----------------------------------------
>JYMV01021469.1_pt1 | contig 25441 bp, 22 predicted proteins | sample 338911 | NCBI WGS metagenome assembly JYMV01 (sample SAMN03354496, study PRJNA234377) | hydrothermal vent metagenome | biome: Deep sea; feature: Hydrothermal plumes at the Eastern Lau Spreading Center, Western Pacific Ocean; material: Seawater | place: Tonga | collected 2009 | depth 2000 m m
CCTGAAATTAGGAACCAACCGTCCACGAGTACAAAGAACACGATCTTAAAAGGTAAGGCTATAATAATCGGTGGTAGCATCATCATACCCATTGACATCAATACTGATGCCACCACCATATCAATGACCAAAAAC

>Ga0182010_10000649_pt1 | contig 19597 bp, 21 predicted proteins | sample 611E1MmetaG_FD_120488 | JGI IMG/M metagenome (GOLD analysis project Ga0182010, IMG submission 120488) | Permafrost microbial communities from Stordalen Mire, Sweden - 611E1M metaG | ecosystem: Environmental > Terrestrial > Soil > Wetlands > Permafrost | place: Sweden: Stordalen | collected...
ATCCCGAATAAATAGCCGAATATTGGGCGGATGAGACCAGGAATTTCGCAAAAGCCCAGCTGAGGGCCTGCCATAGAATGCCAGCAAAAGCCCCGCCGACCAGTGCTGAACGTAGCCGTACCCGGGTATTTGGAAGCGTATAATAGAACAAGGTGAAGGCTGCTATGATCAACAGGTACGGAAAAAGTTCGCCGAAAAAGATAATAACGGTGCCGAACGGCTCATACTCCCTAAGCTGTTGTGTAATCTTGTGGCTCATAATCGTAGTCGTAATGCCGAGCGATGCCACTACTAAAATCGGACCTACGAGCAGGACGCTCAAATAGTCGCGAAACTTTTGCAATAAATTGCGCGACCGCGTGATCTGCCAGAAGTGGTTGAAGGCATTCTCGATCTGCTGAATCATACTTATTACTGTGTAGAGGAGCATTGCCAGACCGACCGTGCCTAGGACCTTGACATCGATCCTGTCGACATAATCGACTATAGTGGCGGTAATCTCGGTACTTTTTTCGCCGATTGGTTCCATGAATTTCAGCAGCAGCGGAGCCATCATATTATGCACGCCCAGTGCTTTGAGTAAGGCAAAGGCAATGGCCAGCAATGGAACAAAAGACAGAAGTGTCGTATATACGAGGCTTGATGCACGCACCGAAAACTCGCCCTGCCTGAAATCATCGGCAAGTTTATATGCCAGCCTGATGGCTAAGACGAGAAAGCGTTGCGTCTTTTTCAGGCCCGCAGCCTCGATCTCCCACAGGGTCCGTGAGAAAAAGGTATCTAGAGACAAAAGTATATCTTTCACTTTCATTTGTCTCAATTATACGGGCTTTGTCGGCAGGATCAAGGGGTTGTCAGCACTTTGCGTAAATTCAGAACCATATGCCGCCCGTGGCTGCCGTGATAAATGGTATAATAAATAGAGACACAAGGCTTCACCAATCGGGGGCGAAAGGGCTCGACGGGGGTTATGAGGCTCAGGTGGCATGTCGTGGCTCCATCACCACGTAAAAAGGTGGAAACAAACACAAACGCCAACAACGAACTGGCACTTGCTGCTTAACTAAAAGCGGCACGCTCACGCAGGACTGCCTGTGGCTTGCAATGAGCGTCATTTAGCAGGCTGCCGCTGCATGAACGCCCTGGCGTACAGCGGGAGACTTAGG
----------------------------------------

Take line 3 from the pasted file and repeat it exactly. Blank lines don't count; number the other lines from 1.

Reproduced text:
>Ga0182010_10000649_pt1 | contig 19597 bp, 21 predicted proteins | sample 611E1MmetaG_FD_120488 | JGI IMG/M metagenome (GOLD analysis project Ga0182010, IMG submission 120488) | Permafrost microbial communities from Stordalen Mire, Sweden - 611E1M metaG | ecosystem: Environmental > Terrestrial > Soil > Wetlands > Permafrost | place: Sweden: Stordalen | collected...